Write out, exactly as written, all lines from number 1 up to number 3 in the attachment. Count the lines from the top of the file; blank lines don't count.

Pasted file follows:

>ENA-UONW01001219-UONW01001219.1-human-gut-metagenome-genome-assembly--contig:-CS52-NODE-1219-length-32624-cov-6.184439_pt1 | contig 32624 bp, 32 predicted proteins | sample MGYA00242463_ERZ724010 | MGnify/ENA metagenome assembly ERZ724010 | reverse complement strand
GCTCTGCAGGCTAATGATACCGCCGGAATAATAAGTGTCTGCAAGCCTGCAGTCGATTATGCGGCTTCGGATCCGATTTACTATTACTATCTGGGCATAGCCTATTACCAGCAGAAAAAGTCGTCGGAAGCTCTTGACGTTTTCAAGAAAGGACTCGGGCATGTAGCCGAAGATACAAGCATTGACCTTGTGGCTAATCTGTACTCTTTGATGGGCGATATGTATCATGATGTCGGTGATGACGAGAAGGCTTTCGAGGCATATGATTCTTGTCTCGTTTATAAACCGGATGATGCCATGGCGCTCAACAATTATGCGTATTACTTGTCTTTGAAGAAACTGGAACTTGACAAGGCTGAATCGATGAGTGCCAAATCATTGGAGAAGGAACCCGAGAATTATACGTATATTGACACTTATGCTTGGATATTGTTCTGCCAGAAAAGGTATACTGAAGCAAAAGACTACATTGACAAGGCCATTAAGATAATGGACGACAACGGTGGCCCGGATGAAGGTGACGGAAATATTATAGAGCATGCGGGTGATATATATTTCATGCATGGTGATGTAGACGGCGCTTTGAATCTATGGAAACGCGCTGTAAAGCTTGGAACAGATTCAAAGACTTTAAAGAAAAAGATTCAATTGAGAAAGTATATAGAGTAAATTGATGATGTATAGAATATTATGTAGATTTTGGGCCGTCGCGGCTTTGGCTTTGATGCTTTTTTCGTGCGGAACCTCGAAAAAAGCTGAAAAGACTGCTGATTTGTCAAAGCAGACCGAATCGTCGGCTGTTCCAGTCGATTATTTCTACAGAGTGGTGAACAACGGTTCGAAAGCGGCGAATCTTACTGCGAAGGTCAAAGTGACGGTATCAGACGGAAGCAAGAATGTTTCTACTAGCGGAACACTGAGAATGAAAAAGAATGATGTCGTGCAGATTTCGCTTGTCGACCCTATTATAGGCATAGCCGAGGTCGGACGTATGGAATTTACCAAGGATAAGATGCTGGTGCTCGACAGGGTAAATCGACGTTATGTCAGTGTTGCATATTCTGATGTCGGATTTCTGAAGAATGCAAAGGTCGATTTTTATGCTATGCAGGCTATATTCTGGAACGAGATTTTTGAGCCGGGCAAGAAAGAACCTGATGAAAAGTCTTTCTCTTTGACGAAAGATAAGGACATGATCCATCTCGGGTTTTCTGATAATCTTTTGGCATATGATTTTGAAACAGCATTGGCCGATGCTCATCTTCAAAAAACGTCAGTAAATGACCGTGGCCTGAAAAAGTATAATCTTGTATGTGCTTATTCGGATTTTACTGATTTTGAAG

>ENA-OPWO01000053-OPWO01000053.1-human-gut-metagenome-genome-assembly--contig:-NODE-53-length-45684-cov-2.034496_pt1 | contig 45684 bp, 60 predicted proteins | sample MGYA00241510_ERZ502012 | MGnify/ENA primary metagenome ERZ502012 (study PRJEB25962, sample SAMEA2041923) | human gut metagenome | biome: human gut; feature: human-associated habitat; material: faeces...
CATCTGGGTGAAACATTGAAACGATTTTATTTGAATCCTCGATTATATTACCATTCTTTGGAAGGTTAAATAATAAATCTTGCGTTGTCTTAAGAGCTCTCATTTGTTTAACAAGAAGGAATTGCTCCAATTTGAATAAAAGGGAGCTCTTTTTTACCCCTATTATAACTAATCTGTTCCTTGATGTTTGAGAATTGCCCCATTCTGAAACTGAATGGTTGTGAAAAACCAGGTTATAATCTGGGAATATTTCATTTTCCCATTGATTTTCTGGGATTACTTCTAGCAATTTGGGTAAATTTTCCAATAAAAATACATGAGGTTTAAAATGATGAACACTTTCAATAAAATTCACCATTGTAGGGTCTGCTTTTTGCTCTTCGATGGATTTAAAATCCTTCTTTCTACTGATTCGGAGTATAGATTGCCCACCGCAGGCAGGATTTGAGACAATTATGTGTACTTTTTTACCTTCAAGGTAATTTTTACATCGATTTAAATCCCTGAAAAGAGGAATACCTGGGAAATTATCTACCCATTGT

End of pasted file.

>ENA-UONW01001219-UONW01001219.1-human-gut-metagenome-genome-assembly--contig:-CS52-NODE-1219-length-32624-cov-6.184439_pt1 | contig 32624 bp, 32 predicted proteins | sample MGYA00242463_ERZ724010 | MGnify/ENA metagenome assembly ERZ724010 | reverse complement strand
GCTCTGCAGGCTAATGATACCGCCGGAATAATAAGTGTCTGCAAGCCTGCAGTCGATTATGCGGCTTCGGATCCGATTTACTATTACTATCTGGGCATAGCCTATTACCAGCAGAAAAAGTCGTCGGAAGCTCTTGACGTTTTCAAGAAAGGACTCGGGCATGTAGCCGAAGATACAAGCATTGACCTTGTGGCTAATCTGTACTCTTTGATGGGCGATATGTATCATGATGTCGGTGATGACGAGAAGGCTTTCGAGGCATATGATTCTTGTCTCGTTTATAAACCGGATGATGCCATGGCGCTCAACAATTATGCGTATTACTTGTCTTTGAAGAAACTGGAACTTGACAAGGCTGAATCGATGAGTGCCAAATCATTGGAGAAGGAACCCGAGAATTATACGTATATTGACACTTATGCTTGGATATTGTTCTGCCAGAAAAGGTATACTGAAGCAAAAGACTACATTGACAAGGCCATTAAGATAATGGACGACAACGGTGGCCCGGATGAAGGTGACGGAAATATTATAGAGCATGCGGGTGATATATATTTCATGCATGGTGATGTAGACGGCGCTTTGAATCTATGGAAACGCGCTGTAAAGCTTGGAACAGATTCAAAGACTTTAAAGAAAAAGATTCAATTGAGAAAGTATATAGAGTAAATTGATGATGTATAGAATATTATGTAGATTTTGGGCCGTCGCGGCTTTGGCTTTGATGCTTTTTTCGTGCGGAACCTCGAAAAAAGCTGAAAAGACTGCTGATTTGTCAAAGCAGACCGAATCGTCGGCTGTTCCAGTCGATTATTTCTACAGAGTGGTGAACAACGGTTCGAAAGCGGCGAATCTTACTGCGAAGGTCAAAGTGACGGTATCAGACGGAAGCAAGAATGTTTCTACTAGCGGAACACTGAGAATGAAAAAGAATGATGTCGTGCAGATTTCGCTTGTCGACCCTATTATAGGCATAGCCGAGGTCGGACGTATGGAATTTACCAAGGATAAGATGCTGGTGCTCGACAGGGTAAATCGACGTTATGTCAGTGTTGCATATTCTGATGTCGGATTTCTGAAGAATGCAAAGGTCGATTTTTATGCTATGCAGGCTATATTCTGGAACGAGATTTTTGAGCCGGGCAAGAAAGAACCTGATGAAAAGTCTTTCTCTTTGACGAAAGATAAGGACATGATCCATCTCGGGTTTTCTGATAATCTTTTGGCATATGATTTTGAAACAGCATTGGCCGATGCTCATCTTCAAAAAACGTCAGTAAATGACCGTGGCCTGAAAAAGTATAATCTTGTATGTGCTTATTCGGATTTTACTGATTTTGAAG

>ENA-OPWO01000053-OPWO01000053.1-human-gut-metagenome-genome-assembly--contig:-NODE-53-length-45684-cov-2.034496_pt1 | contig 45684 bp, 60 predicted proteins | sample MGYA00241510_ERZ502012 | MGnify/ENA primary metagenome ERZ502012 (study PRJEB25962, sample SAMEA2041923) | human gut metagenome | biome: human gut; feature: human-associated habitat; material: faeces...